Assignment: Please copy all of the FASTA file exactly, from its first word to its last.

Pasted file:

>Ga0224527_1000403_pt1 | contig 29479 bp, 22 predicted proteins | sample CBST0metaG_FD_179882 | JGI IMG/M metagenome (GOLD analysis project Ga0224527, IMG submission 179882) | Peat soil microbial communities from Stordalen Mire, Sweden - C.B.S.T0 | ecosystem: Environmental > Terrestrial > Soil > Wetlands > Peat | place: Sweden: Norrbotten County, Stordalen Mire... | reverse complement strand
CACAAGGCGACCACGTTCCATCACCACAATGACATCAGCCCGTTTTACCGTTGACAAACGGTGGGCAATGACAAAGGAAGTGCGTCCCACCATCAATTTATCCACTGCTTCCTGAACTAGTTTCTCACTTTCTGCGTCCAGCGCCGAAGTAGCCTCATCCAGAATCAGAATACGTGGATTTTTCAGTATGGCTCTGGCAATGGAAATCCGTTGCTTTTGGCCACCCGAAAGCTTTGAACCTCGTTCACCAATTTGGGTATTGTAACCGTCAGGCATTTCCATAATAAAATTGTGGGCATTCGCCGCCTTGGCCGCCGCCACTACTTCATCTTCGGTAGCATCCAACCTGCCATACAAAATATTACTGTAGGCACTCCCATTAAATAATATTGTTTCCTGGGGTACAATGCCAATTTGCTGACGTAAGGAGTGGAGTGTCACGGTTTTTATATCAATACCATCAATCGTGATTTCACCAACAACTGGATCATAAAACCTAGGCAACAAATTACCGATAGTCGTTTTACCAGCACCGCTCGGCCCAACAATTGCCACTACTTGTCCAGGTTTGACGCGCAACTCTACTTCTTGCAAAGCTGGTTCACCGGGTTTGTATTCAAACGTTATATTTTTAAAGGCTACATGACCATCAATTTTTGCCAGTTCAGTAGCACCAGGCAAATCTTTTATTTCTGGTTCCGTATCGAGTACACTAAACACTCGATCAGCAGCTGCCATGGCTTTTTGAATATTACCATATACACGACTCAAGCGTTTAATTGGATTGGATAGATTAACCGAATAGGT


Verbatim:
>Ga0224527_1000403_pt1 | contig 29479 bp, 22 predicted proteins | sample CBST0metaG_FD_179882 | JGI IMG/M metagenome (GOLD analysis project Ga0224527, IMG submission 179882) | Peat soil microbial communities from Stordalen Mire, Sweden - C.B.S.T0 | ecosystem: Environmental > Terrestrial > Soil > Wetlands > Peat | place: Sweden: Norrbotten County, Stordalen Mire... | reverse complement strand
CACAAGGCGACCACGTTCCATCACCACAATGACATCAGCCCGTTTTACCGTTGACAAACGGTGGGCAATGACAAAGGAAGTGCGTCCCACCATCAATTTATCCACTGCTTCCTGAACTAGTTTCTCACTTTCTGCGTCCAGCGCCGAAGTAGCCTCATCCAGAATCAGAATACGTGGATTTTTCAGTATGGCTCTGGCAATGGAAATCCGTTGCTTTTGGCCACCCGAAAGCTTTGAACCTCGTTCACCAATTTGGGTATTGTAACCGTCAGGCATTTCCATAATAAAATTGTGGGCATTCGCCGCCTTGGCCGCCGCCACTACTTCATCTTCGGTAGCATCCAACCTGCCATACAAAATATTACTGTAGGCACTCCCATTAAATAATATTGTTTCCTGGGGTACAATGCCAATTTGCTGACGTAAGGAGTGGAGTGTCACGGTTTTTATATCAATACCATCAATCGTGATTTCACCAACAACTGGATCATAAAACCTAGGCAACAAATTACCGATAGTCGTTTTACCAGCACCGCTCGGCCCAACAATTGCCACTACTTGTCCAGGTTTGACGCGCAACTCTACTTCTTGCAAAGCTGGTTCACCGGGTTTGTATTCAAACGTTATATTTTTAAAGGCTACATGACCATCAATTTTTGCCAGTTCAGTAGCACCAGGCAAATCTTTTATTTCTGGTTCCGTATCGAGTACACTAAACACTCGATCAGCAGCTGCCATGGCTTTTTGAATATTACCATATACACGACTCAAGCGTTTAATTGGATTGGATAGATTAACCGAATAGGT